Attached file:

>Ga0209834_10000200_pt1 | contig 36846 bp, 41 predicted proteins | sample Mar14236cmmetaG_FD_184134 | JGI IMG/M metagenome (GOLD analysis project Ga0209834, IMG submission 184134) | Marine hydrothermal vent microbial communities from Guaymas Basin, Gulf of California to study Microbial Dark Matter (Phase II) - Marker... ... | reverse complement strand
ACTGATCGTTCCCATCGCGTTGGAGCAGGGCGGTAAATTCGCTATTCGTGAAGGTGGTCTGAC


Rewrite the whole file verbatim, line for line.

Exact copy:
>Ga0209834_10000200_pt1 | contig 36846 bp, 41 predicted proteins | sample Mar14236cmmetaG_FD_184134 | JGI IMG/M metagenome (GOLD analysis project Ga0209834, IMG submission 184134) | Marine hydrothermal vent microbial communities from Guaymas Basin, Gulf of California to study Microbial Dark Matter (Phase II) - Marker... ... | reverse complement strand
ACTGATCGTTCCCATCGCGTTGGAGCAGGGCGGTAAATTCGCTATTCGTGAAGGTGGTCTGAC